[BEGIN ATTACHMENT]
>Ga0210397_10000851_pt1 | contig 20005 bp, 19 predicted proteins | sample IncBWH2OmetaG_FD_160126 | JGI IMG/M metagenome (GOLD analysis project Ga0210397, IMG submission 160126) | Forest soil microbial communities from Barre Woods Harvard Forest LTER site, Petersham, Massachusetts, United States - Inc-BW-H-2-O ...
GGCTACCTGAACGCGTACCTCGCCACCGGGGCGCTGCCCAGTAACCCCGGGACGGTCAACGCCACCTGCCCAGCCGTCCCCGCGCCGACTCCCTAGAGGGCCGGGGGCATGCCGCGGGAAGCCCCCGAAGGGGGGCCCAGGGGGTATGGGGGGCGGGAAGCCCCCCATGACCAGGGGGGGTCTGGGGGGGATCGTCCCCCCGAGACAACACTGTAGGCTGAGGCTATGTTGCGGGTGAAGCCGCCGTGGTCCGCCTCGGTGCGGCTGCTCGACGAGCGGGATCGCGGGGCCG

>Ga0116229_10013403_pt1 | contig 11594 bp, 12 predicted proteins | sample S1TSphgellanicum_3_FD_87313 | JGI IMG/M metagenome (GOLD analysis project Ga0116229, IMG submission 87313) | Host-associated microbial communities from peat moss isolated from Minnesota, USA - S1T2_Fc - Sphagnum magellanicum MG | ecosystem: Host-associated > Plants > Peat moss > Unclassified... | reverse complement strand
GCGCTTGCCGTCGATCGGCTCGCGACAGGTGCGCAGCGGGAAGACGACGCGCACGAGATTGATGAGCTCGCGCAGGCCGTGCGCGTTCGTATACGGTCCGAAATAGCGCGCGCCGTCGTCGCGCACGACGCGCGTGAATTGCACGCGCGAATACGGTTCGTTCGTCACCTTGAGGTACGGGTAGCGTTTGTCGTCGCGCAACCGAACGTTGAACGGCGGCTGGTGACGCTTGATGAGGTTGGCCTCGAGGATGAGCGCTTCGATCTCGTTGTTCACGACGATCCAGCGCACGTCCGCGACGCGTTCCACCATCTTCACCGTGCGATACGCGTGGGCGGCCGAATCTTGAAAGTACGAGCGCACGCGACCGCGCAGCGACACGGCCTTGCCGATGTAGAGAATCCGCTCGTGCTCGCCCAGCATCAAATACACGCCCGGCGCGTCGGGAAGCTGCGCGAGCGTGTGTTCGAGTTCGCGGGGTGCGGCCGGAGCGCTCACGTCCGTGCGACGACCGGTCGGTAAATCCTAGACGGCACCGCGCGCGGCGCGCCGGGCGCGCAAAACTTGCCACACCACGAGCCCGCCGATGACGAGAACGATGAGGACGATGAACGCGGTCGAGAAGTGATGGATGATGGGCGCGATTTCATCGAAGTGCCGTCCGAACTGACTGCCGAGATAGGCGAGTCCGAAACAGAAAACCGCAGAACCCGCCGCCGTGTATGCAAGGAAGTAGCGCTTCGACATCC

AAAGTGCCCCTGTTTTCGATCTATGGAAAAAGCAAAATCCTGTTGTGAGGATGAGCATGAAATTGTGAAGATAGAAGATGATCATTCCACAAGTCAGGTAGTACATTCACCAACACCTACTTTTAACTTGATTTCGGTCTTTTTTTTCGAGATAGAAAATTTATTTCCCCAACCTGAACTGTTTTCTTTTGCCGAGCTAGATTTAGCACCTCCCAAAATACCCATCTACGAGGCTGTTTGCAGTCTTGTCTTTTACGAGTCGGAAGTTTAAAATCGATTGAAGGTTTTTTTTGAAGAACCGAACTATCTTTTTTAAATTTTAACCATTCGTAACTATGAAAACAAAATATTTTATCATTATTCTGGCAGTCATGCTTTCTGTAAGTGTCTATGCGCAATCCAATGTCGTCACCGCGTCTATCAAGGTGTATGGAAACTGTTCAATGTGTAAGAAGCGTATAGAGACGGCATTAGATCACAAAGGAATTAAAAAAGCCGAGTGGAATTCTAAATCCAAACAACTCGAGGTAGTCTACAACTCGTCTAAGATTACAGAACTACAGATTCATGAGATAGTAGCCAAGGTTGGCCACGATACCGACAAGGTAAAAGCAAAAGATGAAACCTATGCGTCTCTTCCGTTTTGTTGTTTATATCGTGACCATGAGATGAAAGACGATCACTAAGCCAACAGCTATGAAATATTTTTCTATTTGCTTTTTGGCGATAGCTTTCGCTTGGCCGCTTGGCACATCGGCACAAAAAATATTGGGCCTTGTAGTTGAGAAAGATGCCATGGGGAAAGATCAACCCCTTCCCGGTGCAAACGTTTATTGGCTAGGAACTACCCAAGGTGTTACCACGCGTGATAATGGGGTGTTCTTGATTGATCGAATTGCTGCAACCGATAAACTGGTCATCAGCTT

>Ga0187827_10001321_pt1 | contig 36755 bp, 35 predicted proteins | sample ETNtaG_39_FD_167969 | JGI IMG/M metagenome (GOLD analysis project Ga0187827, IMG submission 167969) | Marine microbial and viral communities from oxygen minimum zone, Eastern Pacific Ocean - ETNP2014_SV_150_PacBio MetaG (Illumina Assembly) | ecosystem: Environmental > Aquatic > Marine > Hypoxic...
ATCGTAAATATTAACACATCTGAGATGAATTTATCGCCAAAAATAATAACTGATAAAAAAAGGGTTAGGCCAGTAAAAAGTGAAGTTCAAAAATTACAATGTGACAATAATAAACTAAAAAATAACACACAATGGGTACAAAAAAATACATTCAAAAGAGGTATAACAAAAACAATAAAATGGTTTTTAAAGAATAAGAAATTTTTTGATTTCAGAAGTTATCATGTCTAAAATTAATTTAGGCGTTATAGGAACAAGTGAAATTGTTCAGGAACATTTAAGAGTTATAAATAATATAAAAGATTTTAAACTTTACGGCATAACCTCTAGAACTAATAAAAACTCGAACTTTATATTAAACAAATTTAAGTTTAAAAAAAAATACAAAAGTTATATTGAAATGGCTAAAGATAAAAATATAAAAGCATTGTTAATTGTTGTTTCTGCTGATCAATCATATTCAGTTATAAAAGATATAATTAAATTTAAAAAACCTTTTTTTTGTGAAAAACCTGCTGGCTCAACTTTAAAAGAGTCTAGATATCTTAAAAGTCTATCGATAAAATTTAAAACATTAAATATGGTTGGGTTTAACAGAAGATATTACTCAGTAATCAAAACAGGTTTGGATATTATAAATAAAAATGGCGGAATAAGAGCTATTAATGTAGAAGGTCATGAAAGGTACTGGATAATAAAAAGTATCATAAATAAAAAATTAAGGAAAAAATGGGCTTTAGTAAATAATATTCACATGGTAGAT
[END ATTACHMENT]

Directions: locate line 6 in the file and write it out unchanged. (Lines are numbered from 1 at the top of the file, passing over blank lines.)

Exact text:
>Ga0187827_10001321_pt1 | contig 36755 bp, 35 predicted proteins | sample ETNtaG_39_FD_167969 | JGI IMG/M metagenome (GOLD analysis project Ga0187827, IMG submission 167969) | Marine microbial and viral communities from oxygen minimum zone, Eastern Pacific Ocean - ETNP2014_SV_150_PacBio MetaG (Illumina Assembly) | ecosystem: Environmental > Aquatic > Marine > Hypoxic...